On Being Miss Chant, Claude and Minnie
Cameron Art Museum
3201 S. 17th St.
Sun., April 14th • 1 p.m. and 3 p.m.
$30-50 • cameronartmuseum.com
Limited to 20 audience members, “On Being Miss Chant, Claude and Minnie” is startlingly intimate. The sites consist of the winehouse on Cottage Lane that Elizabeth Chant lived and taught from during her time in Wilmington; Claude Howell’s apartment; and Minnie Evans’ gatehouse at Airlie Gardens, all of which were reproduced in the Cameron Art Museum during its 50th anniversary. The exhibit, which closes next week, is worth a trip out to the museum. The construction of three structures and the detailed recreation of their interiors is beautifully executed, and one can easily see how the installations would be inspiring for artists and performers.
Moving in chronological order, the program begins in Chant’s winehouse cottage where the audience is greeted by actress Cynthia Rogers standing in front of a painting of Chant—one of which looks like she stepped out. Chestnut hair curled up in Princess Leia-style buns at her ears, with a ribbon circling her forehead, and in a kimono, one can just imagine the stir Chant must have made stepping off the train at the station in the 1920s! Rogers projects a quiet other-worldliness that brings us Chant across time and space as not just an artist and a teacher but also a preoccupied mystic.
It’s not over-the-top, it’s just a statement of facts that she leads a double life, with nightly astral travels to King Arthur’s court. It took a certain amount of backbone for her to break away from a family that had committed her to an asylum. Make no mistake, underneath Rogers’ kindness is a will of steel that one would not want to go up against. I bet she was not only an inspiring teacher but a demanding one as well. Even if she spends her nights with King Arthur, her daytime world centers around a wonderful group of people who keep her excited and engaged. She is a teacher with gifted students, one of whom she would like us to meet: a youngster named Claude Howell.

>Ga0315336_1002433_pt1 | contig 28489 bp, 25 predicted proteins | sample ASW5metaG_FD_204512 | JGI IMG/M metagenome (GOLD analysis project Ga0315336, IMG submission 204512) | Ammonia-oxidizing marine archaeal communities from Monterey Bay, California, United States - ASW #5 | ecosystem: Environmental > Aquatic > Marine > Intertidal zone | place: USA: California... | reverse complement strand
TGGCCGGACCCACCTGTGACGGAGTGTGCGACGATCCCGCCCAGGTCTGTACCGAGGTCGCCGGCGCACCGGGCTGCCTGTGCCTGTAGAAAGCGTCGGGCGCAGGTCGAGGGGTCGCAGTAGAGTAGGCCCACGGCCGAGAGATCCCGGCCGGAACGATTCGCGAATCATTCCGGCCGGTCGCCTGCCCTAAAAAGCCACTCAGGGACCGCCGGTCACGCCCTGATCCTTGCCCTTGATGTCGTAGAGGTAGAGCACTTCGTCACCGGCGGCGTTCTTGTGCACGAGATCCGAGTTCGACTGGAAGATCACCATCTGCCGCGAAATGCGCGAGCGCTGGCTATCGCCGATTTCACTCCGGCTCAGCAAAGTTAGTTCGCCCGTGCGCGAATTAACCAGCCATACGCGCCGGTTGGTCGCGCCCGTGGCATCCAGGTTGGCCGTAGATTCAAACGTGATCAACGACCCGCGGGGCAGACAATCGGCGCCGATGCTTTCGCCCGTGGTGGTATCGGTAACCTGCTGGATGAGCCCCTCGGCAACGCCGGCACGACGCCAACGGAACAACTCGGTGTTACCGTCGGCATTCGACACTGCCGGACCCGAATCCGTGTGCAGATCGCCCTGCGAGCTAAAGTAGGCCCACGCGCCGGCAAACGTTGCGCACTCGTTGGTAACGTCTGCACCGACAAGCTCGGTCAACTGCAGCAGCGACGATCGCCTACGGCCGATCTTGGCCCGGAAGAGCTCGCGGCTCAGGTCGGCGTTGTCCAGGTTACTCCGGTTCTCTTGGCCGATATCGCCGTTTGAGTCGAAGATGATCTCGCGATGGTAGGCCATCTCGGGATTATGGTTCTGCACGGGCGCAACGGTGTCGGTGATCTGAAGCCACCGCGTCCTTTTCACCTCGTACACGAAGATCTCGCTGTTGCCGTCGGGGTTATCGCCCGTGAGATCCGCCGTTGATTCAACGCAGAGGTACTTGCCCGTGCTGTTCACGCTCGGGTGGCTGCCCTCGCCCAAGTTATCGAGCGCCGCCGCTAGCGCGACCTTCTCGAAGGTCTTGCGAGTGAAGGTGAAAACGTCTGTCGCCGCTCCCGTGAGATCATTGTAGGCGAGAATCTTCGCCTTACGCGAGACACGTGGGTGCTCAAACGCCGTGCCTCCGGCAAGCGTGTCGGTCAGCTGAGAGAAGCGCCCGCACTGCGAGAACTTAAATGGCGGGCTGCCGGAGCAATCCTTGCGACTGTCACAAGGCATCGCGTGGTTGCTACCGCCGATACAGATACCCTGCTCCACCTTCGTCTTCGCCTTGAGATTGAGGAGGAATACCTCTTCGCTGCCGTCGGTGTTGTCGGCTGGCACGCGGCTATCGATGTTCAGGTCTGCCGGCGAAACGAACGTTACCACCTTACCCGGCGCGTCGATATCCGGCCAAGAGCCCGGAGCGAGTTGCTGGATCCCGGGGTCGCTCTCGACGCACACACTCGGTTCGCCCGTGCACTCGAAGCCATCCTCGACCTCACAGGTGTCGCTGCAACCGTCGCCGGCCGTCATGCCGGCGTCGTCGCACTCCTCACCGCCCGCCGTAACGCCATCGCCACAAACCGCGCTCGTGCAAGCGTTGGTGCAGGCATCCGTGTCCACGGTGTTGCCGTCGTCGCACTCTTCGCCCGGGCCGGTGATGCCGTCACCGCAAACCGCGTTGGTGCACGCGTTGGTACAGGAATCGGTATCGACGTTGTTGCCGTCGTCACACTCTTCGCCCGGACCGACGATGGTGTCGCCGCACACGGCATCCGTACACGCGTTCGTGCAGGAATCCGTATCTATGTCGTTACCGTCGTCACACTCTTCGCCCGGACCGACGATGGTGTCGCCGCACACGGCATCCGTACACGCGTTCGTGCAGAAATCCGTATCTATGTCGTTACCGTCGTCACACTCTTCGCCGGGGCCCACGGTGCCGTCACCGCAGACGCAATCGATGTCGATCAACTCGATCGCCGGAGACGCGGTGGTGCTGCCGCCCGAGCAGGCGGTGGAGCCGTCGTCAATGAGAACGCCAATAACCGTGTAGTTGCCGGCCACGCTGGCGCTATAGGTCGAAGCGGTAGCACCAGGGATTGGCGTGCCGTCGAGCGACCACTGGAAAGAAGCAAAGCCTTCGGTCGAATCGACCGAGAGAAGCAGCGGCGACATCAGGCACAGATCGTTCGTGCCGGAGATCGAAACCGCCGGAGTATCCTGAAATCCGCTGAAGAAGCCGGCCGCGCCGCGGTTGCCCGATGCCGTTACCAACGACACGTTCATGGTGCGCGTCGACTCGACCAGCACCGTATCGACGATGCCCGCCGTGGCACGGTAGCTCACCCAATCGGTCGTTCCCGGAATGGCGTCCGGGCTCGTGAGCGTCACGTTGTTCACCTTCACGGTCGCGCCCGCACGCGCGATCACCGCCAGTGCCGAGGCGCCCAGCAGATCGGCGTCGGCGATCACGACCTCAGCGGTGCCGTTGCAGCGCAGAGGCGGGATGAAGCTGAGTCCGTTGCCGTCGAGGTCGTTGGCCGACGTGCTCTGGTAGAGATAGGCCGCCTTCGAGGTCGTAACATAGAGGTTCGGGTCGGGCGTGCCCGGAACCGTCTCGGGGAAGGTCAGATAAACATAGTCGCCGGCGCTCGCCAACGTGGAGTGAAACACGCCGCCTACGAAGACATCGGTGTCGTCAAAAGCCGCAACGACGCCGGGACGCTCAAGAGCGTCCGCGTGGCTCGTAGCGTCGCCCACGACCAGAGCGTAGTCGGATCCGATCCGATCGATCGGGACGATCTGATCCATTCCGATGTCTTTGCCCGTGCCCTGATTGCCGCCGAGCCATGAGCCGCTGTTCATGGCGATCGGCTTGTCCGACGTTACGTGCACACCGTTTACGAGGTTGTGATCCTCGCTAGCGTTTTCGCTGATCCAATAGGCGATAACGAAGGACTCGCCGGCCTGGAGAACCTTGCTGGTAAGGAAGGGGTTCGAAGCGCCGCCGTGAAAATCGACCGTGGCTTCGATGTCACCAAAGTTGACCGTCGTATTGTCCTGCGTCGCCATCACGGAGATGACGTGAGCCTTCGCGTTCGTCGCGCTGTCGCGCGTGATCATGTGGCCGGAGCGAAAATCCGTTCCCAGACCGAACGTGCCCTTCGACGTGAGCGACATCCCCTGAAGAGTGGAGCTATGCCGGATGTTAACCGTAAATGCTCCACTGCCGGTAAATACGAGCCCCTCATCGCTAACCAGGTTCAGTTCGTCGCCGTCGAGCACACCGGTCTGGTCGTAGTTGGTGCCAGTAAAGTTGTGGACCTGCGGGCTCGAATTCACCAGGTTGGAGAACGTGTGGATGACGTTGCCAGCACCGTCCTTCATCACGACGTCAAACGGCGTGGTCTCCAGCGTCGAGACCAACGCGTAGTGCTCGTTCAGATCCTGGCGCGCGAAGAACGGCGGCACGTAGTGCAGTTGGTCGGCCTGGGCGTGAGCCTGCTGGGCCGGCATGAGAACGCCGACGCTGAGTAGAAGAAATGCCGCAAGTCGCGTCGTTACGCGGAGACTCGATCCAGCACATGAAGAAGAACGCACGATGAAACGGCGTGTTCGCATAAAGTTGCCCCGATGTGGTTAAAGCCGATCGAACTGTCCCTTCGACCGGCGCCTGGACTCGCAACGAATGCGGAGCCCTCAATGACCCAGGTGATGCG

Gliding like a shade from another plane, she leads the audience to Howell’s apartment door and knocks. It’s so simple and unpretentious, it just radiates loveliness.
In spite of his credentials as a consummate performer, Tony Rivenbark chose not to actually portray Claude Howell, because, as he told the audience, “No one can produce Claude’s voice. No one can get that molasses…” Nonetheless, in a meticulously researched and prepared piece, he greets the audience in Howell’s apartment, dresses in Howell’s clothes, and talks about the experience of knowing Howell for most of his adult life.
Rivenbark met the artist as a college student when Howell was on the faculty of the Art Department of UNCW. They remained close until Howell’s death in the mid 1990s. I could think of no one better to give voice to the icon. Besides discussing the salon that Howell created in his home, which was the incubator for much of the artistic and cultural growth in the area, Rivenbark points out extensive and meticulous journals that Howell kept about his life and the goings-on in our community.
“Apparently I am mentioned over 200 times, at least!” Rivenbark noted with some pleasure. “When people die there is this response to say, ‘I wish I had spent more time.’ But looking through the journals, I realize I spent a lot of time with Claude.”
He quotes several passages about Howell missing dinner because Rivenbark had shown up for drinks and stayed all night. Howell was well aware of Rivenbark’s obsession or “one-track mind,” as he describes it in the journals, meaning Rivenbark would want to talk about Thalian Hall for hours.